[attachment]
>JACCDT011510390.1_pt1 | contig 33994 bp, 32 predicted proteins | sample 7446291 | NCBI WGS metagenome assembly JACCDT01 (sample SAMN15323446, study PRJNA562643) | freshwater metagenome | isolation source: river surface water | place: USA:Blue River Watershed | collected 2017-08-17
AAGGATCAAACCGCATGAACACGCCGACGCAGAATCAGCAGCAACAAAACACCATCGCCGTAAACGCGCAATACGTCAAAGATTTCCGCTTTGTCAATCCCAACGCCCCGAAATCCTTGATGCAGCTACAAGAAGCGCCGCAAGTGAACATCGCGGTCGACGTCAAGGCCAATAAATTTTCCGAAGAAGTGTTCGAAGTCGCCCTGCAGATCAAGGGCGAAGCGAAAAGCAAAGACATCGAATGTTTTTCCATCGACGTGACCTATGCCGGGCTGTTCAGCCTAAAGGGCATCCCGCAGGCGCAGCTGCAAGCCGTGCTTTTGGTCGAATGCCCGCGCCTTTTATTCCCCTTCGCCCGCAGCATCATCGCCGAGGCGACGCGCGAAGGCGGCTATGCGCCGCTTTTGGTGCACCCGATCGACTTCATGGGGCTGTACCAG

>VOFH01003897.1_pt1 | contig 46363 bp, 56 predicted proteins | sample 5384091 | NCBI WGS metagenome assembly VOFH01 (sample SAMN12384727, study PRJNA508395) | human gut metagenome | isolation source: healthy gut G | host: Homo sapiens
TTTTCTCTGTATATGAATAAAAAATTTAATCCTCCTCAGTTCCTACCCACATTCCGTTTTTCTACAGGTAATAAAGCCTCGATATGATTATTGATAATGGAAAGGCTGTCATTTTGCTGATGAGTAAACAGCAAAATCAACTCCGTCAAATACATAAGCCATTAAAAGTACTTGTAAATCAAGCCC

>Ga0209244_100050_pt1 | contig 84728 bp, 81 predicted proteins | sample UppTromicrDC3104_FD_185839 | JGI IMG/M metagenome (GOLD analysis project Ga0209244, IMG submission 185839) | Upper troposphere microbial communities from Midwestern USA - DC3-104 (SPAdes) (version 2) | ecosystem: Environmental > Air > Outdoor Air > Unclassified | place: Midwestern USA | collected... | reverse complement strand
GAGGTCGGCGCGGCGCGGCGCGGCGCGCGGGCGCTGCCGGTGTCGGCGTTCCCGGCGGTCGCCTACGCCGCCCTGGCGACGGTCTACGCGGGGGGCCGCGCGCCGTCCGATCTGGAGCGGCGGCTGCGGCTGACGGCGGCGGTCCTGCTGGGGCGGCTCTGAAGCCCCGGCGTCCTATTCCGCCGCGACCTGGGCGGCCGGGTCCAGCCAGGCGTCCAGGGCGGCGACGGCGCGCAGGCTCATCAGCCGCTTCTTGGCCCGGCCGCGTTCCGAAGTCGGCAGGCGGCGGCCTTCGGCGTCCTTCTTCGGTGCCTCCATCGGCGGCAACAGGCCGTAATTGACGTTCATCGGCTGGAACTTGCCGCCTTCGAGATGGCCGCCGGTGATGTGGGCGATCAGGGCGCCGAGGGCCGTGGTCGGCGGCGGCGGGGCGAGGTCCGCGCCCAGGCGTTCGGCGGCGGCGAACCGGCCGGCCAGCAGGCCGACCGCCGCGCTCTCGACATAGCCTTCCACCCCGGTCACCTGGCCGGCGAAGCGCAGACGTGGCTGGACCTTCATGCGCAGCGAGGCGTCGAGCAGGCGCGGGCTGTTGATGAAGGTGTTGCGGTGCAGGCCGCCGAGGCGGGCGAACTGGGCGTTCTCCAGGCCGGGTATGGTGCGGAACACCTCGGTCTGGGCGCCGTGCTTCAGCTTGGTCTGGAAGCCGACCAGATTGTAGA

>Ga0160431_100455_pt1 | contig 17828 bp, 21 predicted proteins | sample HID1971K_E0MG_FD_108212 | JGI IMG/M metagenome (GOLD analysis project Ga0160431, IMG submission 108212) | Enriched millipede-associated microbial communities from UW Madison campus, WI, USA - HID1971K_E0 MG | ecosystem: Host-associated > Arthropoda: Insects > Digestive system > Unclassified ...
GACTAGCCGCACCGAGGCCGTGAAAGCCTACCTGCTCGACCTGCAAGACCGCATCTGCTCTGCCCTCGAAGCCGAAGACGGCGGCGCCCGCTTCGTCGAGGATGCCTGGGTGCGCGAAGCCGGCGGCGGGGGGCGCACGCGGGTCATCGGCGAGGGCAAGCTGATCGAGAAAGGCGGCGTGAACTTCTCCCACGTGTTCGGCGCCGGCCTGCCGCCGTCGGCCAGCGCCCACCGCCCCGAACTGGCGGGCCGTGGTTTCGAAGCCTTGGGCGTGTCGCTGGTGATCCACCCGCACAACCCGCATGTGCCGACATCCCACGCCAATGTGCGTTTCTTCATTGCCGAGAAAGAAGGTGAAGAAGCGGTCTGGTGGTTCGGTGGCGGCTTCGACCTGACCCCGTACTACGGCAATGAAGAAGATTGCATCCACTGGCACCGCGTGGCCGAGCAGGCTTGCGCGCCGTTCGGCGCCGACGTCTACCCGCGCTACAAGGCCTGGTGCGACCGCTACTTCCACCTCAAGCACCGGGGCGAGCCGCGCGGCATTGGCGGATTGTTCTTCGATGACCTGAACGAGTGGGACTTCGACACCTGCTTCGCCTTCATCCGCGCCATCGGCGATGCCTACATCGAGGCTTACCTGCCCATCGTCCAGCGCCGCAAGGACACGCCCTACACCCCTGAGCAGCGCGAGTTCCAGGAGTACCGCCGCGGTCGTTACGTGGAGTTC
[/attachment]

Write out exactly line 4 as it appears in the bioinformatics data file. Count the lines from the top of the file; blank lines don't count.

TTTTCTCTGTATATGAATAAAAAATTTAATCCTCCTCAGTTCCTACCCACATTCCGTTTTTCTACAGGTAATAAAGCCTCGATATGATTATTGATAATGGAAAGGCTGTCATTTTGCTGATGAGTAAACAGCAAAATCAACTCCGTCAAATACATAAGCCATTAAAAGTACTTGTAAATCAAGCCC